This post represents the solution and explanation for quiz-9.
Have a look at the quiz to understand the problem.

The quiz brings up for discussion a well-known problem of BGP peering over a firewall (in this case, a Cisco ASA), problem that is caused by two things: BGP uses TCP Options to perform authentication and the fact that firewalls do not "like" IP nor TCP OPTIONS.

IP OPTIONS are considered a security risk as they have the potential of leaking information about the internet network setup and, by default, firewalls drop all packets with IP OPTIONS.

As regards to the TCP OPTIONS, they can receive different treatment (depending the type of firewall and its configuration):

  • forwarded unchanged, for example: selective ACK, window scale, MSS, etc
  • modified and then forwarded, for example in case of MSS clamping
  • stripped off (actually, replace with NOP TCP Option, that is more like padding), for example: BGP MD5 TCP Option
  • drop them (if they are not known and/or based on firewall configuration)

BGP controls most of the Internet traffic so it is very important to keep it secure. Besides the attacks against the routing protocol itself, BGP shares the same weaknesses as any TCP established application and is vulnerable to:

  • attacks against confidentiality - capture the TCP communication between two devices and learn the information exchanged ("eavesdropping")
  • attacks against integrity - insert forged BGP messages into the BGP peering of two devices ("man in the middle")
  • attacks agains the TCP session:
    • reset the TCP session by falsely terminating the BGP established connection (send a packet with a RST bit set or a packet with SYN bit set, while spoofing all the other fields of the already established connection)
    • turn up a TCP session with an unauthorized party
    • re-routing or looping the connectivity between the BGP peerings (in case of multihop BGP)
  • denial of service (DOS) attacks:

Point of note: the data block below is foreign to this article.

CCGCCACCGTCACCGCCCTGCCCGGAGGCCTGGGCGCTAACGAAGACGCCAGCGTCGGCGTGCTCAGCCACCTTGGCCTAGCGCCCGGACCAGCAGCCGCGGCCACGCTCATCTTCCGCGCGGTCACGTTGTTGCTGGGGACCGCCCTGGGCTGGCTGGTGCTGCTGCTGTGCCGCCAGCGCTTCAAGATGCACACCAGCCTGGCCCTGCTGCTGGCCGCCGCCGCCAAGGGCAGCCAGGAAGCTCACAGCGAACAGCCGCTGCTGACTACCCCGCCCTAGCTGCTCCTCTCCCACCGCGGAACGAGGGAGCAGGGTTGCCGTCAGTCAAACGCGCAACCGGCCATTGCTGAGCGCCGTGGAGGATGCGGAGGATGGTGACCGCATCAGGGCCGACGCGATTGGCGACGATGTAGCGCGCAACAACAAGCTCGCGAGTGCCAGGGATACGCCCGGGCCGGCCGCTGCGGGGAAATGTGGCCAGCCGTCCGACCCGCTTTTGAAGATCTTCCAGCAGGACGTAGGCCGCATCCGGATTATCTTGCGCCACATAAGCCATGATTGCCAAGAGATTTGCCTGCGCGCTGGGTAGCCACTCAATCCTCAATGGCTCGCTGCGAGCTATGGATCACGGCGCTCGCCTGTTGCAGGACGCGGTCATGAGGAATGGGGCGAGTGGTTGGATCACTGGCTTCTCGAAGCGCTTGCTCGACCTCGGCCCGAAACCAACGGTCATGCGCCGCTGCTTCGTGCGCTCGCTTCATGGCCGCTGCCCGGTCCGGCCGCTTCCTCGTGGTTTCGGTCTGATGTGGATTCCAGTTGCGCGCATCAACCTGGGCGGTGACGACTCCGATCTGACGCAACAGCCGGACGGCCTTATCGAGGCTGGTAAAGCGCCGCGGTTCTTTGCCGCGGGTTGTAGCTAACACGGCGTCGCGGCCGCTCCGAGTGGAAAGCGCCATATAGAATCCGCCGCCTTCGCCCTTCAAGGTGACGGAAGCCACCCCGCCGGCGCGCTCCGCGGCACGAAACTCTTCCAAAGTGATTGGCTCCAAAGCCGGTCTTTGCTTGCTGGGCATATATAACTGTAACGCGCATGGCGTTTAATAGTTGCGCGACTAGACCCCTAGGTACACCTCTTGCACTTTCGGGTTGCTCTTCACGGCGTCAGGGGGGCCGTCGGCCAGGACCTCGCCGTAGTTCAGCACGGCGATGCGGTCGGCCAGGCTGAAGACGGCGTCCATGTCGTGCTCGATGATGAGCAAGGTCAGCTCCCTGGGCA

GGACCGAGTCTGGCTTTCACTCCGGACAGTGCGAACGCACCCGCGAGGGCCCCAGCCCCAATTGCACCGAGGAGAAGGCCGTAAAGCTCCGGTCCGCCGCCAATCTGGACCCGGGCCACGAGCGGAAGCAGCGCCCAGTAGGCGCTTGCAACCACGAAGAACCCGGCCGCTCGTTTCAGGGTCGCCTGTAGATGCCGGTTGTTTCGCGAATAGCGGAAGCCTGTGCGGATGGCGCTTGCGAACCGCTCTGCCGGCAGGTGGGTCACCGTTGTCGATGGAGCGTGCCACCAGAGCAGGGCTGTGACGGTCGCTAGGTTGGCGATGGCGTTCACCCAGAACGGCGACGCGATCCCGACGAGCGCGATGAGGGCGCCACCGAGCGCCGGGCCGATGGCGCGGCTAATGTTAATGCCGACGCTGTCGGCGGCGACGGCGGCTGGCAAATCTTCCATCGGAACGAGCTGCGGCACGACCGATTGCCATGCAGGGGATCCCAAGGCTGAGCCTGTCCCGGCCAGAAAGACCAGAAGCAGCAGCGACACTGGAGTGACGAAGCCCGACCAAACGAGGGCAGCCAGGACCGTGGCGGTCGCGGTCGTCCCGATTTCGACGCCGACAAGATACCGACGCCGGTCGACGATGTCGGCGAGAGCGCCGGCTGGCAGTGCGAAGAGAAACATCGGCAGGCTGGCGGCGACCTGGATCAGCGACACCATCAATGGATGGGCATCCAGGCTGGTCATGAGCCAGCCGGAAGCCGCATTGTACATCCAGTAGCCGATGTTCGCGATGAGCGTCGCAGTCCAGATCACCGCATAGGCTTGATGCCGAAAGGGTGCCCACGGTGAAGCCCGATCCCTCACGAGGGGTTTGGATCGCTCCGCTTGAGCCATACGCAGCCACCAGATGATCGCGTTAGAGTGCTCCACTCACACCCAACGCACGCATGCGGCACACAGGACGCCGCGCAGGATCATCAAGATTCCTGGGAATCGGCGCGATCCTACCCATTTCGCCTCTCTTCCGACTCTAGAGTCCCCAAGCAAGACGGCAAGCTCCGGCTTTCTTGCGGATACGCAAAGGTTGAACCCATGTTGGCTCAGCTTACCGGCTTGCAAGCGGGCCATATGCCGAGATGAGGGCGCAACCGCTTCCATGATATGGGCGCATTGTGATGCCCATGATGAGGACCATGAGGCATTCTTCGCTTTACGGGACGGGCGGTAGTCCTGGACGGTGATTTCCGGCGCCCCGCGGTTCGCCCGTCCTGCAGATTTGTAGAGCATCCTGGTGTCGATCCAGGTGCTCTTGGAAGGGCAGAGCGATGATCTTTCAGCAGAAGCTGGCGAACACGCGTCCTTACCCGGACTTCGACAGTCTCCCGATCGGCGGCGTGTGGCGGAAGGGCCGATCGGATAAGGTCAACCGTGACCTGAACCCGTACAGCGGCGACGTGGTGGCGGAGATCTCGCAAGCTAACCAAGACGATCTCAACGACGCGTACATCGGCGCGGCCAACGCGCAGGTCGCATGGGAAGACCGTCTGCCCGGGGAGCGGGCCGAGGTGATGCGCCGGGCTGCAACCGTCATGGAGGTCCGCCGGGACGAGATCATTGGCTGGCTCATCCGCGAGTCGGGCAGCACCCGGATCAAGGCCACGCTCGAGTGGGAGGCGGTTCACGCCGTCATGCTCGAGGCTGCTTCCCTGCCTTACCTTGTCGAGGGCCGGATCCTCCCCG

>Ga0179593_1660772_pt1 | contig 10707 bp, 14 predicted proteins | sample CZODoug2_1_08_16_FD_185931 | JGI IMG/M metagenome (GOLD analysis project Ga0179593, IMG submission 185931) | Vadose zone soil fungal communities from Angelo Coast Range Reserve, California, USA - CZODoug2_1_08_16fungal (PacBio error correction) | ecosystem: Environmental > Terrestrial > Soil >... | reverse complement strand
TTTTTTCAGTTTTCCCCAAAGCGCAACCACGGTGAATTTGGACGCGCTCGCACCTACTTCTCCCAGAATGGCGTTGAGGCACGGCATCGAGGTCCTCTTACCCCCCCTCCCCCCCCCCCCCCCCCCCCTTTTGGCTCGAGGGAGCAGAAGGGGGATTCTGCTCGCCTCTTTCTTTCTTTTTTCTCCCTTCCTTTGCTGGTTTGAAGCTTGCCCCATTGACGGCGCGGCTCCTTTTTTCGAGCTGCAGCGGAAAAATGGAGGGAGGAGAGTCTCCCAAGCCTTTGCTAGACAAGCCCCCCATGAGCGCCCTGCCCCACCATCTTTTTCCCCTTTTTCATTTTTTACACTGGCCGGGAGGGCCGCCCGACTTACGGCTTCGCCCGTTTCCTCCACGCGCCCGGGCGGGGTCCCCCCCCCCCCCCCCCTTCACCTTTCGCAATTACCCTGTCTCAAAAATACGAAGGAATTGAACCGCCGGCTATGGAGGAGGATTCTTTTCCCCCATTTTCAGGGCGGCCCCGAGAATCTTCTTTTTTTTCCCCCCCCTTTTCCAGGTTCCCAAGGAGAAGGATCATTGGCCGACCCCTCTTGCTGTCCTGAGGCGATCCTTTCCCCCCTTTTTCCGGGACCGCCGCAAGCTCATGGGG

• send a large number of SYN packets to consume device's memory - SYN flooding
    • saturate the link so that the BGP will time out

There are more methods to protect against these attacks, but today we will only cover BGP Authentication.

RFC 2385 describes a TCP extenstion that enhances BGP security by defining a new TCP OPTION (option-kind 19) that carries an MD5 digest (this means that BGP MD5 is not a function of BGP but an extention of TCP) !

This BGP MD5 will protect against:

  • session hijacking and replay attacks (see above integrity attacks)
  • unauthorized BGP session turn-ups

but it does not protect against:

  • confidentiality - there's no encryption of the packet
  • denial of service - as the router's CPU needs to perform MD5 hashing against all packets sent by attacker

According to the RFC, the MD5 digest is performed against several fields from both the IP and TCP header, as shown in the following diagram:


  • the TCP Pseudo-Header (includes: IP source, IP destination, zero-padded protocol number and TCP segment length)
    • The pseudo-header is called like that because it refers to some fields from Layer 3/IP header
  • the TCP Header excluding options (includes: source port, destination port, sequence numbers, etc)
  • the TCP segment data (if any)
  • the neighbor configured password

Cisco PIX/ASA version 7.x and later has some default protections that impacts the BGP MD5 authentication. By default, Cisco ASA will:
- re-write any TCP OPTION 19 (BGP MD5) with NOP (No Operation) that is used like padding
- randomize the TCP sequence numbers (by offsetting them with a random number)

The BGP MD5 digest needs to match on each side and for this to happen, the information used for hashing needs to be identical, such as: IP source and destination, source and destination port, sequence numbers, TCP segment data, password, etc...

For an authenticated BGP session to get established, it is not enough to allow TCP port 179 via the firewall but also you need to disable the above mentioned protections:

  • disable TCP MD5 option rewriting
  • disable TCP sequence number randomization

This also means, that it's not possible to perform NAT between BGP peers that uses authentication !

In the end, let's see how the configuration looks like on a Cisco ASA to allow the routers to have a successful BGP authenticated session:

access-list ACL_BGP extended permit tcp any any eq bgp
access-list ACL_BGP extended permit tcp any eq bgp any
  tcp-options range 19 19 allow
class-map BGP_MD5
 match access-list ACL_BGP
policy-map global_policy
 class BGP_MD5
 set connection random-sequence-number disable
  set connection advanced-options TCP_MAP_ALLOW_OPTIONS
service-policy global_policy global

Thank you for your comments in the quiz!